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Variants in the Upstream Region of the Insulin Receptor Substrate-1 Gene Is Associated with Major Depressive Disorder in the Han Chinese Population

Authors Wang F, Yu S, Zhou R, Mao R, Zhao G, Guo X, Xu Q, Chen J, Zhang C, Fang Y

Received 12 July 2019

Accepted for publication 21 January 2020

Published 20 February 2020 Volume 2020:16 Pages 501—507

DOI https://doi.org/10.2147/NDT.S222906

Checked for plagiarism Yes

Review by Single anonymous peer review

Peer reviewer comments 3

Editor who approved publication: Dr Yuping Ning


Fan Wang,1,2 Shunying Yu,3 Rubai Zhou,1 Ruizhi Mao,1 Guoqing Zhao,1,4 Xiaoyun Guo,1 Qingqing Xu,3 Jun Chen,1 Chen Zhang,1 Yiru Fang1,5,6

1Division of Mood Disorders, Shanghai Mental Health Center, Shanghai Jiao Tong University School of Medicine, Shanghai 200030, People’s Republic of China; 2Department of Psychiatry and Cellular & Molecular Medicine, University of Ottawa Institute of Mental Health Research at the Royal, Ottawa, ON, Canada; 3Department of Genetics, Shanghai Mental Health Center, Shanghai Jiao Tong University School of Medicine, Shanghai 200030, People’s Republic of China; 4Department of Psychology, Provincial Hospital Affiliated to Shandong University, Jinan 250021, People’s Republic of China; 5Shanghai Key Laboratory of Psychotic Disorders, Shanghai Mental Health Center, Shanghai Jiao Tong University School of Medicine, Shanghai 200030, People’s Republic of China; 6Brain Science and Technology Research Center, Shanghai Jiao Tong University, Shanghai 200240, People’s Republic of China

Correspondence: Yiru Fang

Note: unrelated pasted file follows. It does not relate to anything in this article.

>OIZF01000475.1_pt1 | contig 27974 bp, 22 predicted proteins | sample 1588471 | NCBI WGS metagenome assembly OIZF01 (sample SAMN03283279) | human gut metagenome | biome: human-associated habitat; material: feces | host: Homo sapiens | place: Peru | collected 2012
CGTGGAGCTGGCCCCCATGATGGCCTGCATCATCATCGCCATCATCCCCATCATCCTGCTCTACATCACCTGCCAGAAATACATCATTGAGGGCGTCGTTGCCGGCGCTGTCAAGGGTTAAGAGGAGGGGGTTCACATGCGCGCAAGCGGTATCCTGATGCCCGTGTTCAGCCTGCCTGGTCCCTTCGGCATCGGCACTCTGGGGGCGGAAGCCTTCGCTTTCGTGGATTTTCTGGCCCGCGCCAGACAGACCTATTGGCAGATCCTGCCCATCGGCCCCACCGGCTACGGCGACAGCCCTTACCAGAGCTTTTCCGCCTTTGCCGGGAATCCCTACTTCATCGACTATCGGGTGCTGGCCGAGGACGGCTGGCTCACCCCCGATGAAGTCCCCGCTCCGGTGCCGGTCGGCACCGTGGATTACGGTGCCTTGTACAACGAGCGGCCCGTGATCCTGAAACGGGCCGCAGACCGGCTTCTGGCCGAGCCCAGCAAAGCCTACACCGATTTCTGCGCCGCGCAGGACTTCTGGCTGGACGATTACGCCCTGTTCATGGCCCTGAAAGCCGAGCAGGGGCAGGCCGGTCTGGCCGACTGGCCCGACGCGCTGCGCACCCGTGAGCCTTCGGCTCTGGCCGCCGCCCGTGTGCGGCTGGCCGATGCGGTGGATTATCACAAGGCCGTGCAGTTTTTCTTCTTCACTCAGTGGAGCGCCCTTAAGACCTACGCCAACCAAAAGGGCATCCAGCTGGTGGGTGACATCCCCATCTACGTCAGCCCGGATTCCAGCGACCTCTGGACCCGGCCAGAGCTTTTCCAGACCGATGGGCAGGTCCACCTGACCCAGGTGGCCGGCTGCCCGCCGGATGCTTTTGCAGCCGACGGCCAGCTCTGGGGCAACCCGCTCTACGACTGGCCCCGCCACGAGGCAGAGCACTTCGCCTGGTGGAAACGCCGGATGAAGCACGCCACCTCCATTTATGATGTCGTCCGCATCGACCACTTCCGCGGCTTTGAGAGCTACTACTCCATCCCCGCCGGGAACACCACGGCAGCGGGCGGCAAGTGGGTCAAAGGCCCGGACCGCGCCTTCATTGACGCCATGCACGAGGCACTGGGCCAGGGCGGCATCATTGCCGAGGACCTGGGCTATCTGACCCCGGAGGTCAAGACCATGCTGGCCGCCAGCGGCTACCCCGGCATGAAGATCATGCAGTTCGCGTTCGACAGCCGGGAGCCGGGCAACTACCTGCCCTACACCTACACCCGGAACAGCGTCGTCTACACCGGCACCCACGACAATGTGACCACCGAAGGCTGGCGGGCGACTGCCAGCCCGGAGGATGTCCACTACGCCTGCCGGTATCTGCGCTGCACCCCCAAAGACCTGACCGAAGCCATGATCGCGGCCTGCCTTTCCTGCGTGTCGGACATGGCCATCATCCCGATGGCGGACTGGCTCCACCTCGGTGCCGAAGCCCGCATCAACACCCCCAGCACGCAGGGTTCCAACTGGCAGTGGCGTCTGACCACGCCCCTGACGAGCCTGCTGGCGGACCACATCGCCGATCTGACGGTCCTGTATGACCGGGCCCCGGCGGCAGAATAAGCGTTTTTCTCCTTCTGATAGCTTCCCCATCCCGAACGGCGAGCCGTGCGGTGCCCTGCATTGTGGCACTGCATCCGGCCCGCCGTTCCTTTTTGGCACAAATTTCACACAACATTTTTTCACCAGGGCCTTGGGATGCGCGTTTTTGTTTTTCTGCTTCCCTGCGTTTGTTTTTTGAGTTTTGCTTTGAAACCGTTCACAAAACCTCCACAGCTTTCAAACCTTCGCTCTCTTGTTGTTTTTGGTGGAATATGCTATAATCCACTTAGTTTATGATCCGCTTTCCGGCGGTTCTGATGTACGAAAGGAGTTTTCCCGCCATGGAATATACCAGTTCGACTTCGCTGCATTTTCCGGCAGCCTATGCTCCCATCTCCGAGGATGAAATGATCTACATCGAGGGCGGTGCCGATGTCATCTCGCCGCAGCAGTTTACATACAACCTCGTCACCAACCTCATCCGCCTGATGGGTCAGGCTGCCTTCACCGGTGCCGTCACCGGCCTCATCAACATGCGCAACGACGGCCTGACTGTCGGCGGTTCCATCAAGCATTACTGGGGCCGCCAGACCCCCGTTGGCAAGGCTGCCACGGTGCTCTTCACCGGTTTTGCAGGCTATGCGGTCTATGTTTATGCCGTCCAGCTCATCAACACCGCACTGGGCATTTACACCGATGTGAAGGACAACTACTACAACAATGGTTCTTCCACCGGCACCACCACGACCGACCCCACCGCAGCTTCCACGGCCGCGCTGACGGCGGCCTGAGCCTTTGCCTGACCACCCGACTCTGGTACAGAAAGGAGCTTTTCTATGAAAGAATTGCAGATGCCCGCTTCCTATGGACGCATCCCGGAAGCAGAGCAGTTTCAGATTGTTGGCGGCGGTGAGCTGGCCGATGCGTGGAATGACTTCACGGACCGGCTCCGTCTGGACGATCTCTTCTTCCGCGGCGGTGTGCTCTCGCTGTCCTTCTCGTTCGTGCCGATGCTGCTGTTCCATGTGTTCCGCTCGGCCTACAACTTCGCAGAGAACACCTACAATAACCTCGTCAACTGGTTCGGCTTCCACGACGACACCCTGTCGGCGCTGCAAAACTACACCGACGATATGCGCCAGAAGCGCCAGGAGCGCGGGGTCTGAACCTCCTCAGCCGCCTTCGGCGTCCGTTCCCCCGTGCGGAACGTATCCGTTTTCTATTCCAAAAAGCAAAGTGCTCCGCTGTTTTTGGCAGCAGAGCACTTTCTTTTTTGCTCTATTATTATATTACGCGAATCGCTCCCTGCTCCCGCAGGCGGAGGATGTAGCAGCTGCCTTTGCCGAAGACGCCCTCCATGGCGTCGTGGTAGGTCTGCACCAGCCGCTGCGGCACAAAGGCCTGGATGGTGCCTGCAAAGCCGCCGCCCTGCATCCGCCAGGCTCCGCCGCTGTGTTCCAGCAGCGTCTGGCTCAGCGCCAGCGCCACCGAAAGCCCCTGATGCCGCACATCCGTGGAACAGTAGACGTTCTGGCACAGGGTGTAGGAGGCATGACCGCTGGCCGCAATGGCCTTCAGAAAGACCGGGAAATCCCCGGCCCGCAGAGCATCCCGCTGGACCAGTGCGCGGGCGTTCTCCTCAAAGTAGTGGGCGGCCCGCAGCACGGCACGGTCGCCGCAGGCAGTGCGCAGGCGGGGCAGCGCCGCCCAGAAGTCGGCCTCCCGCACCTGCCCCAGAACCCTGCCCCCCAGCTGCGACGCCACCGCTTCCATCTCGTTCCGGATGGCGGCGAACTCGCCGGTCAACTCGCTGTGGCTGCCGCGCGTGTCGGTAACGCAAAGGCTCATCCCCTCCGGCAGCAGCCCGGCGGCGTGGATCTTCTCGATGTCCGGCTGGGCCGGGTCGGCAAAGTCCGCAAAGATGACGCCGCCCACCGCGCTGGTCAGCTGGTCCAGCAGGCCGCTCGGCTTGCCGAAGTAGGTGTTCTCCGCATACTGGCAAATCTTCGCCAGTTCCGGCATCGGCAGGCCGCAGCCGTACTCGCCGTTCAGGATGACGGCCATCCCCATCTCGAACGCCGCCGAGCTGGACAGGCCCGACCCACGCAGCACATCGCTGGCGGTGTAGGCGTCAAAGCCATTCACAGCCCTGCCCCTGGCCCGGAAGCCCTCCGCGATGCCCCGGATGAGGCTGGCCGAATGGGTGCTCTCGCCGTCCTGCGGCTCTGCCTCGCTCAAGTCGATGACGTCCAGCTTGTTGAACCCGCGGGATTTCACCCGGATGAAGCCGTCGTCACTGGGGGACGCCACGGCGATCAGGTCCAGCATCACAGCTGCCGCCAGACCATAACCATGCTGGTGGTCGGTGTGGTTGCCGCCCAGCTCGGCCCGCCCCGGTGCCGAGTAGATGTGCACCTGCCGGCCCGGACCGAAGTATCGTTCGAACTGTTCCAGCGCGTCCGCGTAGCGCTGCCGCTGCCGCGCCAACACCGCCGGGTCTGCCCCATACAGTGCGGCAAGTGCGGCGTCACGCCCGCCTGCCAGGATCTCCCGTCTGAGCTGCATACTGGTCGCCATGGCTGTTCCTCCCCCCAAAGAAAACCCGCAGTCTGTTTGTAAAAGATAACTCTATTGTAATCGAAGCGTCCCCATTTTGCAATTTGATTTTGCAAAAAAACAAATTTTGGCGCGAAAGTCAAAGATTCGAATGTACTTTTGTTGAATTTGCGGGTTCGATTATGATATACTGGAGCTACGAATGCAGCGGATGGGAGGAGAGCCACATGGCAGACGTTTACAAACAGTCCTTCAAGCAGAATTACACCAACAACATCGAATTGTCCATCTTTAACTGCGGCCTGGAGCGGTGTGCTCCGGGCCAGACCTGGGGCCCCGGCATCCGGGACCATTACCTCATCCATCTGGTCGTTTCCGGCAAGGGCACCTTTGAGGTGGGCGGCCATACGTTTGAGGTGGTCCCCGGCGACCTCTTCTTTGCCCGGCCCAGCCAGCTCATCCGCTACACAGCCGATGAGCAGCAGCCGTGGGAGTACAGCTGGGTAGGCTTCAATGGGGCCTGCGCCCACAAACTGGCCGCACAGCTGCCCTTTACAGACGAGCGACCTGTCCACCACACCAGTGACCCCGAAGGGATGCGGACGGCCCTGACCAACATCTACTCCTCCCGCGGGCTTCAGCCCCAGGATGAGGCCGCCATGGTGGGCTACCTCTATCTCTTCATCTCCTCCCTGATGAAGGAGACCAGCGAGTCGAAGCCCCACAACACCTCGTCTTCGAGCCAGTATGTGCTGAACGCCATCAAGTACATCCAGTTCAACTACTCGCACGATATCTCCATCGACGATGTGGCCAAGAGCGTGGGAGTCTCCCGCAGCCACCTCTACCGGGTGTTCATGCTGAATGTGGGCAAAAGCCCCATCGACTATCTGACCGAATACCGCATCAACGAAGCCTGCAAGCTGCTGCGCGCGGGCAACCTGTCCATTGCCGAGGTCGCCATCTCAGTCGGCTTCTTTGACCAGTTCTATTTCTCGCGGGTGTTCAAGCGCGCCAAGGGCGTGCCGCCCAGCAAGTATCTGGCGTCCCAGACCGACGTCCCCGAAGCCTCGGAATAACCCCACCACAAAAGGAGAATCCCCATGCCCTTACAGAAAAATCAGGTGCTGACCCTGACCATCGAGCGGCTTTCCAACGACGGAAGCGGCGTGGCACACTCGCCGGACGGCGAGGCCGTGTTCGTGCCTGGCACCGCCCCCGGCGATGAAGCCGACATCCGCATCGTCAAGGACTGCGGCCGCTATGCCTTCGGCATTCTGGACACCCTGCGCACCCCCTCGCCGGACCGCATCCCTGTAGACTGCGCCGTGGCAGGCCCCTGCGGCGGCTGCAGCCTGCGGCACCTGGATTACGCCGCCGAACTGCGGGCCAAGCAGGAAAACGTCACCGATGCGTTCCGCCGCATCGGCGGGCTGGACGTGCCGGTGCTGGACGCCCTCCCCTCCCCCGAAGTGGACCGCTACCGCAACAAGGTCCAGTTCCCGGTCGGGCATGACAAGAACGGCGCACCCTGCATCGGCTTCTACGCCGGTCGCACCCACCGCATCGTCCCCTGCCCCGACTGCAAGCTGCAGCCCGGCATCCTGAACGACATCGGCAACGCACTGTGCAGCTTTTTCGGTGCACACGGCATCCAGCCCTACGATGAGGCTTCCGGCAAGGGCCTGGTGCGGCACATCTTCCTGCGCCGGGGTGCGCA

Clinical Research Center & Division of Mood Disorders, Shanghai Mental Health Center, Shanghai Jiao Tong University School of Medicine, CAS Center for Excellence in Brain Science and Intelligence Technology Shanghai Key Laboratory of Psychotic Disorders, 600 South Wanping Road, Shanghai 200030, People’s Republic of China
Tel +86-21-3428 9888 Ext 3529
Fax +86-21-64387986
Email yirufang@aliyun.com
Chen Zhang
Division of Mood Disorders, Shanghai Mental Health Center, Shanghai Jiao Tong University School of Medicine, 600 South Wanping Road, Shanghai 200030, People’s Republic of China
Email zhangchen645@gmail.com

Introduction: Major depressive disorder (MDD) is one of the most prevalent and disabling mental disorders, although its underlying genetic mechanism remains unknown. Insulin receptor substrate-1 (IRS-1) is one of the critical downstream molecules in the insulin resistance signaling pathway, linking depression and diabetes. Therefore, we hypothesized that IRS-1 would be a susceptible gene for MDD, and we aimed to examine the genetic association between IRS-1 and MDD.
Methods: This case-control study included 583 patients with MDD and 564 controls, and the genotypic and allelic distributions of the IRS-1 gene’s four single nucleotide polymorphisms (SNPs) were detected by TaqMan SNP genotyping technology. Of the 583 patients, 191 underwent a further detailed interview about symptom severity and family history of mental illness. The chi-square or t test was used to analyze the data, and analyses were performed using SPSS19.0 software.
Results: A haplotype in the 5ʹ-upstream region of IRS-1 consisting of rs13411764 and rs3820926 was a risk factor of MDD. Patients with a family history of mental illness were more likely to have a GG genotype in rs13411764 and a G-T haplotype containing rs13411714-rs3820926.
Discussion: The findings imply that the haplotype consisting of rs13411764 and rs3820926 in the upstream of IRS-1 is a risk factor for MDD. This haplotype could affect IRS-1 expression levels, and it is mostly inherited from parents. Thus, the presence of variants in the upstream region of IRS-1 is a risk factor of MDD, and this study could serve as a convincing reference for further studies.

Keywords: major depressive disorder, IRS-1, single nucleotide polymorphisms, haplotype, family history

Introduction